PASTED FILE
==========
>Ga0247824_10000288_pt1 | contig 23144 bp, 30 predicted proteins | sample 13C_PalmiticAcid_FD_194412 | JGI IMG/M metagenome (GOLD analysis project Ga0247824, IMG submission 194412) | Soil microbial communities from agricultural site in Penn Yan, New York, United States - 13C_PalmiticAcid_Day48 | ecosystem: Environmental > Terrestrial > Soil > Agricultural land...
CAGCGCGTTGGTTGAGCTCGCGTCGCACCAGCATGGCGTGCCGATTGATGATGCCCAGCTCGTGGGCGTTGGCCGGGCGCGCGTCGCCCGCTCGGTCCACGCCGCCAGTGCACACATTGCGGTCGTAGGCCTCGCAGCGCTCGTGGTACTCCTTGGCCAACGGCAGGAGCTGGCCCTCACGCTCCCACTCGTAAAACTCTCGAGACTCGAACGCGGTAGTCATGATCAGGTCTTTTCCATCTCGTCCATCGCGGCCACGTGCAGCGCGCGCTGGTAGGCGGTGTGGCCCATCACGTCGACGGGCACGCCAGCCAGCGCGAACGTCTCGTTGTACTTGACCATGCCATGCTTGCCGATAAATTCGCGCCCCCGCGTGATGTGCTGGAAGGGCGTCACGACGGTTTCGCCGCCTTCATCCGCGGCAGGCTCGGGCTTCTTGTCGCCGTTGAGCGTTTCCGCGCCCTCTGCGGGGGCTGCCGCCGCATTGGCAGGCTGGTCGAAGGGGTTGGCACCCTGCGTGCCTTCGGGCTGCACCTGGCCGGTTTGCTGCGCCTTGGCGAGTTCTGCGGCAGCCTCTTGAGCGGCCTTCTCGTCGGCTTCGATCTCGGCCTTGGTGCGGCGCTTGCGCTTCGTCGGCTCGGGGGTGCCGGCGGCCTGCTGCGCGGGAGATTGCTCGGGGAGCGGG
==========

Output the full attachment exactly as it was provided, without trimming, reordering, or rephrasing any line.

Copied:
>Ga0247824_10000288_pt1 | contig 23144 bp, 30 predicted proteins | sample 13C_PalmiticAcid_FD_194412 | JGI IMG/M metagenome (GOLD analysis project Ga0247824, IMG submission 194412) | Soil microbial communities from agricultural site in Penn Yan, New York, United States - 13C_PalmiticAcid_Day48 | ecosystem: Environmental > Terrestrial > Soil > Agricultural land...
CAGCGCGTTGGTTGAGCTCGCGTCGCACCAGCATGGCGTGCCGATTGATGATGCCCAGCTCGTGGGCGTTGGCCGGGCGCGCGTCGCCCGCTCGGTCCACGCCGCCAGTGCACACATTGCGGTCGTAGGCCTCGCAGCGCTCGTGGTACTCCTTGGCCAACGGCAGGAGCTGGCCCTCACGCTCCCACTCGTAAAACTCTCGAGACTCGAACGCGGTAGTCATGATCAGGTCTTTTCCATCTCGTCCATCGCGGCCACGTGCAGCGCGCGCTGGTAGGCGGTGTGGCCCATCACGTCGACGGGCACGCCAGCCAGCGCGAACGTCTCGTTGTACTTGACCATGCCATGCTTGCCGATAAATTCGCGCCCCCGCGTGATGTGCTGGAAGGGCGTCACGACGGTTTCGCCGCCTTCATCCGCGGCAGGCTCGGGCTTCTTGTCGCCGTTGAGCGTTTCCGCGCCCTCTGCGGGGGCTGCCGCCGCATTGGCAGGCTGGTCGAAGGGGTTGGCACCCTGCGTGCCTTCGGGCTGCACCTGGCCGGTTTGCTGCGCCTTGGCGAGTTCTGCGGCAGCCTCTTGAGCGGCCTTCTCGTCGGCTTCGATCTCGGCCTTGGTGCGGCGCTTGCGCTTCGTCGGCTCGGGGGTGCCGGCGGCCTGCTGCGCGGGAGATTGCTCGGGGAGCGGG